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Artist Paul Harfleet was invited by ‘Imagem’ to create a portrait of Benjamin Britten to celebrate the centenary of the British composer’s birth. Paul Harfleet’s practice is primarily based on conceptual responses to a given subject matter so he approached this project in a similar way. In any portrait the ideal scenario would be to examine the face of the subject, Benjamin Britten died in 1976 so clearly this was not to be. As a result the artist naturally had to engage with his subject in another way, through the remaining images of Britten and his work, life and history.
In order to connect with Britten the artist sought similarities in his biography to seek commonality and access to this culturally prominent figure. Initial research revealed some arbitrary similarities with the artist: Both in the arts, both gay, both from the south of England. Both have tenuous links with horticulture, Harfleet with the pansy (www.thepansyproject.com) and Benjamin Britten who has a rose named after him. Perhaps more notably Benjamin Britten died on December 4th, the artist’s birthday, though most interestingly to the artist at least, both have curly hair. It was the hair of Britten that fascinated the artist and the consistent intensity of its curl. In the various photographic and painted portraits of the composer Benjamin Britten’s hair naturally features prominently, each artist deals with the curl in different ways, some meticulously some more generically. Harfleet intended to focus his attention on what he perceived to be the musicality of Britten’s curl. Britten’s mane of curls Harfleet imagined suggested the vibration of a musical note or the rousing strings of a Britten opera.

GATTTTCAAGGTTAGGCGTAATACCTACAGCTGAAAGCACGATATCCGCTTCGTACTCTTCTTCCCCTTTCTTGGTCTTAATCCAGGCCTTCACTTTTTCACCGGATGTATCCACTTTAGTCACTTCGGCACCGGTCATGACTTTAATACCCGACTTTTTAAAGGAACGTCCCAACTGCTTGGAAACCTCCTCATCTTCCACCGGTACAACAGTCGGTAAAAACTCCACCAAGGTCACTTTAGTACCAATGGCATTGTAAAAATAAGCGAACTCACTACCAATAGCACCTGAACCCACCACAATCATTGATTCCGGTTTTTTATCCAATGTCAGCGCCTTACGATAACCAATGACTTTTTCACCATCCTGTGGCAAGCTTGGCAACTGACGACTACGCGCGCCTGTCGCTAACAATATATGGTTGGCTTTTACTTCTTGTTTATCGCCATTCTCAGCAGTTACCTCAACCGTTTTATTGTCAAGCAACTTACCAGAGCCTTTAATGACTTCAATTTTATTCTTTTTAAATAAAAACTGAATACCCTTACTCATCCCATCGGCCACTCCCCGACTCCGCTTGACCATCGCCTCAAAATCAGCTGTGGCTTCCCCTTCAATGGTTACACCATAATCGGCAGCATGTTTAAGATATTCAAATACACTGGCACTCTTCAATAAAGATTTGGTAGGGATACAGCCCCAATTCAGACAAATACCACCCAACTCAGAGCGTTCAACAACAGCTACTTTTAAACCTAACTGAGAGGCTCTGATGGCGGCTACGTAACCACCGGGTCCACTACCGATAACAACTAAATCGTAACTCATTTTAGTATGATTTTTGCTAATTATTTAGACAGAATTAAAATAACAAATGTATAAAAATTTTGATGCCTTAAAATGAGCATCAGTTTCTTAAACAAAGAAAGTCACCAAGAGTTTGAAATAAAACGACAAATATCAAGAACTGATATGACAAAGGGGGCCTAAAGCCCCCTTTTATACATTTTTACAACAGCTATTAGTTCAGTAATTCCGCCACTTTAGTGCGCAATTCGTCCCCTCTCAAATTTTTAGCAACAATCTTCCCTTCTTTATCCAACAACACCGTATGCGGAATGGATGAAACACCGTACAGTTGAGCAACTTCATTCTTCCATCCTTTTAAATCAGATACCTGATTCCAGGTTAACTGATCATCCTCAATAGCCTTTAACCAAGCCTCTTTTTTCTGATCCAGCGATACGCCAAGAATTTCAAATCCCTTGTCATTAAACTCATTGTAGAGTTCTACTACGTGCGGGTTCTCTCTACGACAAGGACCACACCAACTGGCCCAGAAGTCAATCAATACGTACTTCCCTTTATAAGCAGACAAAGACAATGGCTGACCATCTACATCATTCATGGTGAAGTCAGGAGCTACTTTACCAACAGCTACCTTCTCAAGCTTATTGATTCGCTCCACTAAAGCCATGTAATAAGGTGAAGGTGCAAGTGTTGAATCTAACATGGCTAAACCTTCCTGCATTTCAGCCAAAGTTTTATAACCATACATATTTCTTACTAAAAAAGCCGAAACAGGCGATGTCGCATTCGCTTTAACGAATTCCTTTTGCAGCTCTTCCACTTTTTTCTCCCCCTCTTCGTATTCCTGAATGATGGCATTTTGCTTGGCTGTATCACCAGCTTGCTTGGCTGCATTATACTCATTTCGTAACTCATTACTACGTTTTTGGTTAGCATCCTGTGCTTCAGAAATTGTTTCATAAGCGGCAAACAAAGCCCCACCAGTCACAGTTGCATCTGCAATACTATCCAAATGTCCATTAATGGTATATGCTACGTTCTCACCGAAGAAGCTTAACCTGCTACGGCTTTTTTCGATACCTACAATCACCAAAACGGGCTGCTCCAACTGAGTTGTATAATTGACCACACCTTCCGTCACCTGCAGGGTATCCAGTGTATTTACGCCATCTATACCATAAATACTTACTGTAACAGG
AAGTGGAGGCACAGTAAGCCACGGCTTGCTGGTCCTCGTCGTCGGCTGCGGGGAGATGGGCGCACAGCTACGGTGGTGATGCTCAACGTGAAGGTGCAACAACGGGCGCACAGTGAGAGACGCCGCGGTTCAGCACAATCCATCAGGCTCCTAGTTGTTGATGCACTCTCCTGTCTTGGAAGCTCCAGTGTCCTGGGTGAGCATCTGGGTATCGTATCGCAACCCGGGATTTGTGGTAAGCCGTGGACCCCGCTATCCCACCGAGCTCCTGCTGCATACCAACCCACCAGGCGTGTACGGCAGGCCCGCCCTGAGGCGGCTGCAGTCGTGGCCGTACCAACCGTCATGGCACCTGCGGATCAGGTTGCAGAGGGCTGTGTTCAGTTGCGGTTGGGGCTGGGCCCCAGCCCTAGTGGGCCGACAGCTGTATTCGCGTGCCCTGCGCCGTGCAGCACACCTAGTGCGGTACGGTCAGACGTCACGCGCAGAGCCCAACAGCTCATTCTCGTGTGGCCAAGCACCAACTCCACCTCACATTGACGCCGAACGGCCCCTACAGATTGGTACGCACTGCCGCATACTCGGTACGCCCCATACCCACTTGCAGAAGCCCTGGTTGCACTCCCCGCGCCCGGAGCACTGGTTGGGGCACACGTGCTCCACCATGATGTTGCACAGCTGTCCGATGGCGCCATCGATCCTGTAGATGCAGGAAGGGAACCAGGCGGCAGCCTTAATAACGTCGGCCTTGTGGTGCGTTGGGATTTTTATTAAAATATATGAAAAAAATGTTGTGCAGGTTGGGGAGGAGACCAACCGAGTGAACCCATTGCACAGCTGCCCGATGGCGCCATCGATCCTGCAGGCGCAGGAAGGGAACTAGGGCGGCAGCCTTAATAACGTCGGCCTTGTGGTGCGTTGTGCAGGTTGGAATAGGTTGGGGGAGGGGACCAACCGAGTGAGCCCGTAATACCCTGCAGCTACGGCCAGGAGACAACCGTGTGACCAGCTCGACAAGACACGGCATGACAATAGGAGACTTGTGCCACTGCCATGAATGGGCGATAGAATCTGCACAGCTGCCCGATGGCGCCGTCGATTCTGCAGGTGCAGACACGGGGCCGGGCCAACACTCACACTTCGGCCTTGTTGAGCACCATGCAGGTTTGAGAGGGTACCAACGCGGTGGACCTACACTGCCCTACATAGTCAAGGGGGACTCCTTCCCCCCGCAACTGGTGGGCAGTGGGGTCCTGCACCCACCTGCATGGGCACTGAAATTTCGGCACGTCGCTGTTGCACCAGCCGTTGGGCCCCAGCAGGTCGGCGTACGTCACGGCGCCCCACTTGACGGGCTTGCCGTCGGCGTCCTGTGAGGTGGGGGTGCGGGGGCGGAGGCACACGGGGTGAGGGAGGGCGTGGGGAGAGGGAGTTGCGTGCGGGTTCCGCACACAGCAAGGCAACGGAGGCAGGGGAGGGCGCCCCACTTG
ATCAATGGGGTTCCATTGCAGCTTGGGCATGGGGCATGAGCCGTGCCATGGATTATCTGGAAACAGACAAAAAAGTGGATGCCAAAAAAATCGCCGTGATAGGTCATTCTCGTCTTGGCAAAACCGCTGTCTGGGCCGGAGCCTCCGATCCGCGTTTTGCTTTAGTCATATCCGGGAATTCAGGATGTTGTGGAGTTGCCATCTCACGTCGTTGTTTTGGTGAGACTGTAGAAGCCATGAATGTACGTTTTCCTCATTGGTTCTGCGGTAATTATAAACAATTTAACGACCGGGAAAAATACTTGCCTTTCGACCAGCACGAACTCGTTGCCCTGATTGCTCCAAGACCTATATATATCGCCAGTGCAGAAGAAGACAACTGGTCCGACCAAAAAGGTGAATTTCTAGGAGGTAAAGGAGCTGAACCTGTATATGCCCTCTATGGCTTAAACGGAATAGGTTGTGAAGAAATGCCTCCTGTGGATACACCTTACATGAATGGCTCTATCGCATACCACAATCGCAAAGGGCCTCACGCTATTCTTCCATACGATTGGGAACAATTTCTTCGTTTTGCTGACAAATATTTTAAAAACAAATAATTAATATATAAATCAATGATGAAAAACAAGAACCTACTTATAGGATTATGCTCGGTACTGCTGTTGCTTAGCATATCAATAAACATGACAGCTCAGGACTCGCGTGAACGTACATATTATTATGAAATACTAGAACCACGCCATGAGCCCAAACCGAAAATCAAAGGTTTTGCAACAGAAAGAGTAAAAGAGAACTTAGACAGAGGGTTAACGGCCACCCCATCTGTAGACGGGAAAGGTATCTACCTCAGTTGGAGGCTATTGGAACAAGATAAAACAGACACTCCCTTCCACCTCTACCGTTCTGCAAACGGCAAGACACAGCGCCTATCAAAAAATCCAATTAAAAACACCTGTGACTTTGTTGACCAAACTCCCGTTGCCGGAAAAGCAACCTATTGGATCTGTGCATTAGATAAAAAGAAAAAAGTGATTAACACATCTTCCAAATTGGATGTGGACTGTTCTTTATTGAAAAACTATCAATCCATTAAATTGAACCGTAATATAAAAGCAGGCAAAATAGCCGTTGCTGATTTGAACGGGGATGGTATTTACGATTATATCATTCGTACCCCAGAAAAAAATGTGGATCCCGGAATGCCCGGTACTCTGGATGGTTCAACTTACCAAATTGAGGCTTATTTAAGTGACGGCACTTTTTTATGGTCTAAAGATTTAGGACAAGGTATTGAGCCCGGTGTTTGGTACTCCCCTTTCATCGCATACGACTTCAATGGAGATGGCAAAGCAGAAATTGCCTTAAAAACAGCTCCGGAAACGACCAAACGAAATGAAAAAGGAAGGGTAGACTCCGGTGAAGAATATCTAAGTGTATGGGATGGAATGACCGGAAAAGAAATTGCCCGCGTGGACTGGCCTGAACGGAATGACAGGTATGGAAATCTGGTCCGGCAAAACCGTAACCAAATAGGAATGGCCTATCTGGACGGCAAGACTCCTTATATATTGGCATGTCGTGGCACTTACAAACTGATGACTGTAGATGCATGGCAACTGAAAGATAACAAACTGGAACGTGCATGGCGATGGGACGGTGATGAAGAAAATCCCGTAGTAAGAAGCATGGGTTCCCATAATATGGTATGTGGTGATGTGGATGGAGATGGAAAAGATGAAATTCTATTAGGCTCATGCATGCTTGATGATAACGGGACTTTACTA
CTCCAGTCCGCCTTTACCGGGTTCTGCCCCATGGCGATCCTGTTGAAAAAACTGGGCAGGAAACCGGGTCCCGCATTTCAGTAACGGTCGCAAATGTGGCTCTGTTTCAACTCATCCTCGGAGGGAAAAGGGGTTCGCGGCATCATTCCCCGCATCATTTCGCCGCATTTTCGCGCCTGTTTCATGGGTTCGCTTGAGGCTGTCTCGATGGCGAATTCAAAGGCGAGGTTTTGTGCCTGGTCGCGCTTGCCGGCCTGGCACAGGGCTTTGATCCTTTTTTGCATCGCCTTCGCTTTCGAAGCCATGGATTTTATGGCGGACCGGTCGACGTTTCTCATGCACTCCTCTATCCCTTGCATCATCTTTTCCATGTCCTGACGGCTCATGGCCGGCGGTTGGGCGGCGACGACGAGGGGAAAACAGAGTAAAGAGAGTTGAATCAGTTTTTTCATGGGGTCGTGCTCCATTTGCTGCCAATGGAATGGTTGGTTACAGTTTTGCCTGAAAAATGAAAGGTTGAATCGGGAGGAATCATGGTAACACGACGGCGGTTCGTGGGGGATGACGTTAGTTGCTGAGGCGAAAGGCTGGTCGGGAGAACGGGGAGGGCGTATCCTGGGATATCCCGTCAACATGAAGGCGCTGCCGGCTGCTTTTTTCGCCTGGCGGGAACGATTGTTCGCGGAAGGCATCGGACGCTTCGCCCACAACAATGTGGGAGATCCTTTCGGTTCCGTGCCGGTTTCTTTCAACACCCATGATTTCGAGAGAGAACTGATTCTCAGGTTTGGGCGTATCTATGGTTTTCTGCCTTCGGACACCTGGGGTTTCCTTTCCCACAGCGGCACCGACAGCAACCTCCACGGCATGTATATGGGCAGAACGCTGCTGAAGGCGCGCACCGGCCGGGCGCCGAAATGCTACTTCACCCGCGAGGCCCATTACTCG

The result of this invitation has roused the attention of Harfleet and he intends to continue to explore Britten’s biography and work. Specifically the beautifully poetic burial plots of Britten and his life partner Peter Peers, the identical grave stones symbolise a life together, a life that neither had the legal sanction to adopt, this apparently mundane though touching symbolic record suggests a life led happily together, made all the more complex in the time of Britten’s life, where homosexuality was illegal. Currently legal battles for same-sex marriage still rage around the world, the symbolism of the identical grave stones of a same-sex partnership is still culturally problematic now.